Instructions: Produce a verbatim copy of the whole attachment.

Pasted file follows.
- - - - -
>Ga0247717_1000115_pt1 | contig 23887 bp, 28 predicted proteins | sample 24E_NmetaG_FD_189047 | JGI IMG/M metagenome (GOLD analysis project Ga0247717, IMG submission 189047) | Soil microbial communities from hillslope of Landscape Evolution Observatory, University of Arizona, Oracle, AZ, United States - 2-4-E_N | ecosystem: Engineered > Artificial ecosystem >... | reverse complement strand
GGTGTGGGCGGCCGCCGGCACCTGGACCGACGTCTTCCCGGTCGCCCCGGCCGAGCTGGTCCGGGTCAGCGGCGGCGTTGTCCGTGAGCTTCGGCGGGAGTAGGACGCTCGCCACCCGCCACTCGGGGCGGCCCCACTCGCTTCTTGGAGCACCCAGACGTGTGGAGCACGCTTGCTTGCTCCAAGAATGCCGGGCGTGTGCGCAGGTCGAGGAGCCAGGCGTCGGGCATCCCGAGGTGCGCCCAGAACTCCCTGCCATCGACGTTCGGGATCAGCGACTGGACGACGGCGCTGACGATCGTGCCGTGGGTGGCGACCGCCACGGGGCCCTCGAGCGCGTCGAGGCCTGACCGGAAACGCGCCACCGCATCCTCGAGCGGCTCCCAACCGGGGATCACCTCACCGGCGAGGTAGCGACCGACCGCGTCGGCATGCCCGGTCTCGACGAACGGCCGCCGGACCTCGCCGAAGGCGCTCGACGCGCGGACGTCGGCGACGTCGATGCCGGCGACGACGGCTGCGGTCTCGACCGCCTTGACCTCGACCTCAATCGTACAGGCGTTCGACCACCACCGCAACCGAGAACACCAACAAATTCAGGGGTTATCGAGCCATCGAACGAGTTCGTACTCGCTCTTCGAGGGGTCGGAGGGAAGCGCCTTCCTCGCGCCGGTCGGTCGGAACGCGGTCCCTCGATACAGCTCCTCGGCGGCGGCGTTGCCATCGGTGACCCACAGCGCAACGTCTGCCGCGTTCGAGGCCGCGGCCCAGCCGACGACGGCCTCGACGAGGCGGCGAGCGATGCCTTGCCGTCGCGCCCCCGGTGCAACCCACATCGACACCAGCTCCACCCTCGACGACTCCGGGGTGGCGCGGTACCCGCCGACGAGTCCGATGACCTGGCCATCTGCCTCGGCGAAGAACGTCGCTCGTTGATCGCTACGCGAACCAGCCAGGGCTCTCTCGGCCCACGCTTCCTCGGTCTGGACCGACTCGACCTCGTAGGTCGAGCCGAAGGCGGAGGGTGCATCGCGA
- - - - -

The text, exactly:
>Ga0247717_1000115_pt1 | contig 23887 bp, 28 predicted proteins | sample 24E_NmetaG_FD_189047 | JGI IMG/M metagenome (GOLD analysis project Ga0247717, IMG submission 189047) | Soil microbial communities from hillslope of Landscape Evolution Observatory, University of Arizona, Oracle, AZ, United States - 2-4-E_N | ecosystem: Engineered > Artificial ecosystem >... | reverse complement strand
GGTGTGGGCGGCCGCCGGCACCTGGACCGACGTCTTCCCGGTCGCCCCGGCCGAGCTGGTCCGGGTCAGCGGCGGCGTTGTCCGTGAGCTTCGGCGGGAGTAGGACGCTCGCCACCCGCCACTCGGGGCGGCCCCACTCGCTTCTTGGAGCACCCAGACGTGTGGAGCACGCTTGCTTGCTCCAAGAATGCCGGGCGTGTGCGCAGGTCGAGGAGCCAGGCGTCGGGCATCCCGAGGTGCGCCCAGAACTCCCTGCCATCGACGTTCGGGATCAGCGACTGGACGACGGCGCTGACGATCGTGCCGTGGGTGGCGACCGCCACGGGGCCCTCGAGCGCGTCGAGGCCTGACCGGAAACGCGCCACCGCATCCTCGAGCGGCTCCCAACCGGGGATCACCTCACCGGCGAGGTAGCGACCGACCGCGTCGGCATGCCCGGTCTCGACGAACGGCCGCCGGACCTCGCCGAAGGCGCTCGACGCGCGGACGTCGGCGACGTCGATGCCGGCGACGACGGCTGCGGTCTCGACCGCCTTGACCTCGACCTCAATCGTACAGGCGTTCGACCACCACCGCAACCGAGAACACCAACAAATTCAGGGGTTATCGAGCCATCGAACGAGTTCGTACTCGCTCTTCGAGGGGTCGGAGGGAAGCGCCTTCCTCGCGCCGGTCGGTCGGAACGCGGTCCCTCGATACAGCTCCTCGGCGGCGGCGTTGCCATCGGTGACCCACAGCGCAACGTCTGCCGCGTTCGAGGCCGCGGCCCAGCCGACGACGGCCTCGACGAGGCGGCGAGCGATGCCTTGCCGTCGCGCCCCCGGTGCAACCCACATCGACACCAGCTCCACCCTCGACGACTCCGGGGTGGCGCGGTACCCGCCGACGAGTCCGATGACCTGGCCATCTGCCTCGGCGAAGAACGTCGCTCGTTGATCGCTACGCGAACCAGCCAGGGCTCTCTCGGCCCACGCTTCCTCGGTCTGGACCGACTCGACCTCGTAGGTCGAGCCGAAGGCGGAGGGTGCATCGCGA